Zalman CNPS7700-AlCu Heatsink/Fan

Table of Contents

The new Zalman 7700 heatsink/fan is a natural extension of the radial design of the successful 7000 series to the higher thermal demands of the most recent processors — particularly the fastest Intel Prescott core P4s with their >100W output. An integrated 120mm diameter fan is employed instead of a 92mm fan. How does the biggest and best from Zalman compare against its precessors, and against the Thermalright XP-120 with a 120mm fan of one’s choice?

Jan 5, 2005 by Mike Chin with Sean Boyd and Jordan Menu

Product
Zalman CNPS7700-AlCu heatsink/fan for socket 478 / 754 / 940 / 939 / LGA775
Supplier
Sharka Computers
Price
~US$45.00

The Zalman 7000 series radial heatsink / fans have been something of a reference standard for SPCR since they were introduced over a year and a half ago. Anyone who follows CPU heatsink development in the PC world knows that’s an unusually long time for a heatsink to stay in production, never mind stay on top. In many ways, the 7000 series represents the most efficient realization of Zalman’s original concept of combining multiple thin metal plates into a heatsink rather than the conventional approach of extruding, soldering or skivving the heatsink. All of the kinetic energy of a 92mm fan is employed for cooling by embedding it without a frame in a large radial heatsink.

The new 7700 series from Zalman is a natural extension of the 7000 concept to the higher thermal demands of the most recent processors — particularly the fastest Intel Prescott core P4s with their >100W output. An integrated 120mm diameter fan is employed instead of a 92mm fan.The dimension of the HS have naturally been increased to accommodate the larger fan. The photo below shows the difference.


7700 vs. 7000

We’re examining the aluminum / copper hybrid version of the 7700, specifically because its mass is a relatively modest 600 grams. The all-copper 7700-Cu tilts the scale at 916 grams, which we think is too high and best avoided unless the extra cooling capacity is deemed absolutely necessary. A high mass heatsink stresses a motherboard during installation and in normal use (in a tower style case) much more than lighter ones, and it does not take that much flexing to damage a multi-layer motherboard. This is especially true for socket 478 with either the 7700-Cu or 7000-Cu, which use the stock plastic HS retention frame and put high stress on the four holes in that frame. It may not be as serious an issue for K8 or LGA-775, for which both the 7700 and 7000 series have more secure and direct hardware with through-the-board support.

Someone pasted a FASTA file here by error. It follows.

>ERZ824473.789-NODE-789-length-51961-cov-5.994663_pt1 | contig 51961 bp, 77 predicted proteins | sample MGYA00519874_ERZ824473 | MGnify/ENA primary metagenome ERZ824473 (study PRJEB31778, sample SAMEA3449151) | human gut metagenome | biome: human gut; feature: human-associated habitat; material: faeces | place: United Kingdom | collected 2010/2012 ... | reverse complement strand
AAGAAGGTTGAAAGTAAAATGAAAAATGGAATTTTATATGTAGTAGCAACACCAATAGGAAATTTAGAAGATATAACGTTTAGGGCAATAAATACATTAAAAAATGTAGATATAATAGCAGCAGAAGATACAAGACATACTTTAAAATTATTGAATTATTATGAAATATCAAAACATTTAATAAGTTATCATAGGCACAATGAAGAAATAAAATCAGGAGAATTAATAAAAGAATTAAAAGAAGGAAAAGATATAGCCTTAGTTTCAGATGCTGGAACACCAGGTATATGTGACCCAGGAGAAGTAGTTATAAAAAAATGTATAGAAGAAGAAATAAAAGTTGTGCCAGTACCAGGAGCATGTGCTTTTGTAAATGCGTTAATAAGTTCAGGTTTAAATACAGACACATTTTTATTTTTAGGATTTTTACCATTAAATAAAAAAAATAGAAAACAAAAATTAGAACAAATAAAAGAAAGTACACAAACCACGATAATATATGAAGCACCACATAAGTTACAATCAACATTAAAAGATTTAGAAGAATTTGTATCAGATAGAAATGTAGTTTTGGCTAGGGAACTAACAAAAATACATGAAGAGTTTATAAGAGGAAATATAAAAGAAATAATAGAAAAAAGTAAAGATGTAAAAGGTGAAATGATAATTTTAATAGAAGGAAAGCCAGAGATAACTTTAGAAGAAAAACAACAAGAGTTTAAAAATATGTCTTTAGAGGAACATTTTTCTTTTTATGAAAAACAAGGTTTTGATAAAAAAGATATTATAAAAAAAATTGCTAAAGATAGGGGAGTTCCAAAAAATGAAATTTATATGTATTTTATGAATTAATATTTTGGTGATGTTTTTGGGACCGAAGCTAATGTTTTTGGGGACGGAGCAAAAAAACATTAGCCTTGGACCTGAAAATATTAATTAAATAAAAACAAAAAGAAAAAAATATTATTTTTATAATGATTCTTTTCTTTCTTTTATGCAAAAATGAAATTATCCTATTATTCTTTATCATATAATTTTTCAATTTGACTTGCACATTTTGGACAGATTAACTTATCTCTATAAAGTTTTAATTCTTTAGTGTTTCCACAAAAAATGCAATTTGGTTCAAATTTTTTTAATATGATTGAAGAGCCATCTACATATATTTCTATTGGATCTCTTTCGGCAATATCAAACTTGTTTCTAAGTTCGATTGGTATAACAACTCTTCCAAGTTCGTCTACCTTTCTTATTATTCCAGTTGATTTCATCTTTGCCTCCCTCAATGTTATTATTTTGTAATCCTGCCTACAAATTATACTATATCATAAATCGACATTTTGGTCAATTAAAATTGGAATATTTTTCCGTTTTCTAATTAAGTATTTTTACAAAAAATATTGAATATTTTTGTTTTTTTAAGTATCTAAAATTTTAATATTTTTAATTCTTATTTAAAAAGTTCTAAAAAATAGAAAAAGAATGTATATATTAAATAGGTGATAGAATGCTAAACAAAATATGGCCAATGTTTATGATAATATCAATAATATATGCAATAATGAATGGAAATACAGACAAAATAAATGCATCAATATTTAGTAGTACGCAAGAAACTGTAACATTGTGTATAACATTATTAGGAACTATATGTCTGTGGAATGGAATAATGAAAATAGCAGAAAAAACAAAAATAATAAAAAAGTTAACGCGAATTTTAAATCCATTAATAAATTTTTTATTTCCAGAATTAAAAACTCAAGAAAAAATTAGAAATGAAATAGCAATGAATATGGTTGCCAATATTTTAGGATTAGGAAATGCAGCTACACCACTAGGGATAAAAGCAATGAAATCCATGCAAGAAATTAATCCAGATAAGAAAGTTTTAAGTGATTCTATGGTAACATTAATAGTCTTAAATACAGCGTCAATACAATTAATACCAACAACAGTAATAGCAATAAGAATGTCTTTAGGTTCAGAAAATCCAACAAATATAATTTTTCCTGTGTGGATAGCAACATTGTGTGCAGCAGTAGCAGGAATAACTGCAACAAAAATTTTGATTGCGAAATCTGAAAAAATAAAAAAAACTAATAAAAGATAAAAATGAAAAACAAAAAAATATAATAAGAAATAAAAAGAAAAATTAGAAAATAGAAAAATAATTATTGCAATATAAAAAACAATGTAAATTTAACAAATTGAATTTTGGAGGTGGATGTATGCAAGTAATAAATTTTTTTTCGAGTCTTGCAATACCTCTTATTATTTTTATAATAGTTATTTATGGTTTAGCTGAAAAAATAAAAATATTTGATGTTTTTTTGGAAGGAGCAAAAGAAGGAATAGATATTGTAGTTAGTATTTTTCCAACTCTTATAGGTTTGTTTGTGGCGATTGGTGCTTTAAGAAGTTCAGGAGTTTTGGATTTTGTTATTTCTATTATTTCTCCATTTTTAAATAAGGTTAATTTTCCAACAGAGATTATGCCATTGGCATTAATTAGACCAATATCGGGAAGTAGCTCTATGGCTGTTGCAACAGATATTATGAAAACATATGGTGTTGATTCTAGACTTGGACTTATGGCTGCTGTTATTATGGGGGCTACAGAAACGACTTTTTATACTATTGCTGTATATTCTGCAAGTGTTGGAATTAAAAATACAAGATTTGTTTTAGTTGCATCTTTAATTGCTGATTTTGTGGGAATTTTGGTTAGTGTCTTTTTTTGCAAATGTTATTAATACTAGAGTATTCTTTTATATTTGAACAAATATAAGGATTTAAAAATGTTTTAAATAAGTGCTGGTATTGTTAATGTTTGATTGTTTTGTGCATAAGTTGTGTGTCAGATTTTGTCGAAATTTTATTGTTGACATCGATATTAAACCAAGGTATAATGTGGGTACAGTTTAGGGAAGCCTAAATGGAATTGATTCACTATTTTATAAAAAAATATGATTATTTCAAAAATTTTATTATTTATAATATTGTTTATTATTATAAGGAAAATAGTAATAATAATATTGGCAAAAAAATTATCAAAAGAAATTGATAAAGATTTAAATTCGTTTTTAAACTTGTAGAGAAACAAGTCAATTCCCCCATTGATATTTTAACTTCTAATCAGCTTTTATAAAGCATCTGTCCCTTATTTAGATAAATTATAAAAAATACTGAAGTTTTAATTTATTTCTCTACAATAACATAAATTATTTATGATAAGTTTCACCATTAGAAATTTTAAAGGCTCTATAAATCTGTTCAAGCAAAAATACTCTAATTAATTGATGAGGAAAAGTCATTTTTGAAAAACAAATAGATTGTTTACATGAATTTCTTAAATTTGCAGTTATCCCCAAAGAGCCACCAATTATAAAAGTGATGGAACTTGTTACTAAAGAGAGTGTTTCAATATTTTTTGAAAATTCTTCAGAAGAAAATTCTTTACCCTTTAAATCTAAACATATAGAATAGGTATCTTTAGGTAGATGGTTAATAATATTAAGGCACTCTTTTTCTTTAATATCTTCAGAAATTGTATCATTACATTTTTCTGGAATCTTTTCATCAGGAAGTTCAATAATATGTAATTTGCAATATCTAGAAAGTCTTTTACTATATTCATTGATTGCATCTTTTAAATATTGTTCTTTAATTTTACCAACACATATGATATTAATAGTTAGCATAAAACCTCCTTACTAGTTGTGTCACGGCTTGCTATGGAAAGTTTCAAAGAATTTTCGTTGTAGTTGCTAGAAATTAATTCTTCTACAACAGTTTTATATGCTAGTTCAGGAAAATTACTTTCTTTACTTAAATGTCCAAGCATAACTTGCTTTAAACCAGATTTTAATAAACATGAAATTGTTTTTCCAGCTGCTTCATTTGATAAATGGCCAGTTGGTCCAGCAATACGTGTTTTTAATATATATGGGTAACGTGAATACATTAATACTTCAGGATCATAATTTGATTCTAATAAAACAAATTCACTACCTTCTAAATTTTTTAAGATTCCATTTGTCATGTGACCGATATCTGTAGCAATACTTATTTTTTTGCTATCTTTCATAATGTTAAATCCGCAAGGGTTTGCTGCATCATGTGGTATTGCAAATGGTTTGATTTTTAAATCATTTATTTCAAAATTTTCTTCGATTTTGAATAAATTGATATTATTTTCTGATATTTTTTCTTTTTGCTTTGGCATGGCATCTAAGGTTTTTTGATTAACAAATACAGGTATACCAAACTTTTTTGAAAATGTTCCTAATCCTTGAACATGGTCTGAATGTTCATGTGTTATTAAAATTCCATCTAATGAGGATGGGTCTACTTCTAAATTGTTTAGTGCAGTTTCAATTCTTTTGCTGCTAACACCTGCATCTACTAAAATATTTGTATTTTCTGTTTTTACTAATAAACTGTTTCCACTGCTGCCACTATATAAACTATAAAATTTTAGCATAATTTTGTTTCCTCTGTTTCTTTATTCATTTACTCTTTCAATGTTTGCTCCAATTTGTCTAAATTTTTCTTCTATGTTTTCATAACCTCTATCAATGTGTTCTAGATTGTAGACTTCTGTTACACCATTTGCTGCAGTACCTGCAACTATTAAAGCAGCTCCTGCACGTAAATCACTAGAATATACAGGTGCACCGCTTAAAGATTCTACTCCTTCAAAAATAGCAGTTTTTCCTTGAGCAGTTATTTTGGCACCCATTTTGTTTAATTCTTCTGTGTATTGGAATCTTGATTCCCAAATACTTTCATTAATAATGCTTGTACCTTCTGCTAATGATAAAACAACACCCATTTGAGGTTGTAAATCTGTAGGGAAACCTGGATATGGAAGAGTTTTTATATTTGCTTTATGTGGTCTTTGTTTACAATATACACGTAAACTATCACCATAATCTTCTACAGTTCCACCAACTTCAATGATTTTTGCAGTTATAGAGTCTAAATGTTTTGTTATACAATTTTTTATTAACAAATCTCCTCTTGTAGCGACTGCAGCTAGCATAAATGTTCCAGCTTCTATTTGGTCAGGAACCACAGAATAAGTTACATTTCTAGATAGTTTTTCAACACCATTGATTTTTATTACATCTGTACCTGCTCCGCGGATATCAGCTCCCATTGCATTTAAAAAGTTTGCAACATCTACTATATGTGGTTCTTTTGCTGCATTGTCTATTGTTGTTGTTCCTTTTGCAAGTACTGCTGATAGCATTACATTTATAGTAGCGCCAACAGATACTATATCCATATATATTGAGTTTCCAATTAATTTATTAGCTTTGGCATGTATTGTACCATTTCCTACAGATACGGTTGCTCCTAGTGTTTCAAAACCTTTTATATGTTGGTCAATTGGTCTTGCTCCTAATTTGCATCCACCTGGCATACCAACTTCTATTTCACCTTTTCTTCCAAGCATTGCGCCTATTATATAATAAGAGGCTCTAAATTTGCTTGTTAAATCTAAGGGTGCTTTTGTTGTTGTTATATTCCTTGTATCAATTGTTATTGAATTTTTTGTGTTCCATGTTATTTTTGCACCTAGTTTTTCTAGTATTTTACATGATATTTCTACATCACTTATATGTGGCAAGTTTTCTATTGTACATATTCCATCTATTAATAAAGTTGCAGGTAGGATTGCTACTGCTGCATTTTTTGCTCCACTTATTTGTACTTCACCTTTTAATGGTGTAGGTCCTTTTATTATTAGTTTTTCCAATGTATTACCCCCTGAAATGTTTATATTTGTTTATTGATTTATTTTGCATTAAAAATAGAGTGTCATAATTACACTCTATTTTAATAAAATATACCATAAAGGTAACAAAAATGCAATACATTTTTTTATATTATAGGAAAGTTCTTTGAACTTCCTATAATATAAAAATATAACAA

As with the 7000 series, the 7700 is a cross-platform device with compatibility for all the newer CPU socket types: The Intel 478 and 775, and the AMD 754, 940 and 939. The older Socket A and 370 are ignored; this heatsink would be overkill for any CPU in that form factor, and its size makes it highly incompatible.


All the hardware for the major CPU types as well as the new Fan Mate 2.

The 7700-AlCu comes with a complete set of hardware, including a revised version of their fan speed controller that allows it to be mounted outside the PC case for convenient access.


In order to make the above possible…


…they made the now detachable lead very long, with both input and output on the same connector.
The wire is meant to be split (into input / output) as needed.


The control knob is bigger and easier to use, and there is a mounting screw eyelet on one end.

ZALMAN’S SPECIFICATIONS

Zalman cites a °C/W performance difference of .02~.04 (depending on fan speed setting) between the lighter hybrid and the heavy all-copper versions. Whether the difference is worthwhile really depends on your application, but in practice this kind of difference can be easily swamped by differences in case airflow and other component choices.

Specifications CNPS7700-AlCu CNPS7700-Cu
Dimensions (mm) 136(L) x 136(W) x 67(H)
Dissipation Area (cm2) 3,268
Base Material Copper & Aluminum Copper
Weight (grams) 600 918
Thermal Resistance (°C/W) Silent Mode 0.28 Silent Mode 0.24
Normal Mode 0.21 Normal Mode 0.19
Integrated Fan 120 mm diameter, 0.35A, 12VDC
Fan speed 1,000 ~ 2,000 rpm
Fan noise 20 dBA min; 32 dBA max, ±10%

It’s also interesting to look at the differences between the 7700-alcu and the smaller 7000-AlCu

Specifications CNPS7700-AlCu CNPS7000-AlCu
Dimensions (mm) 136(L) x 136(W) x 67(H) 109(L) x 109(W) x 62(H)
Dissipation Area (cm2) 3,268 3170
Base Material Copper & Aluminum
Weight (grams) 600 445
Thermal Resistance (°C/W) Silent Mode 0.28 Silent Mode 0.29
Normal Mode 0.21 Normal Mode 0.22
Integrated Fan 120 mm diameter, 0.35A, 12VDC 90 mm diameter, 0.23A, 12VDC
Fan speed 1,000 ~ 2,000 rpm 1,350 ~ 2,600 rpm
Fan noise 20 ~ 32 dBA, ±10% 18 ~27.5 dBA, ±10%

It’s curious to note that:

  • The total cooling area is increased by only about 3%. This means the bulk of the gains in performance comes from the increased airflow of the bigger fan
  • The performance is improved by only 0.01°C/W.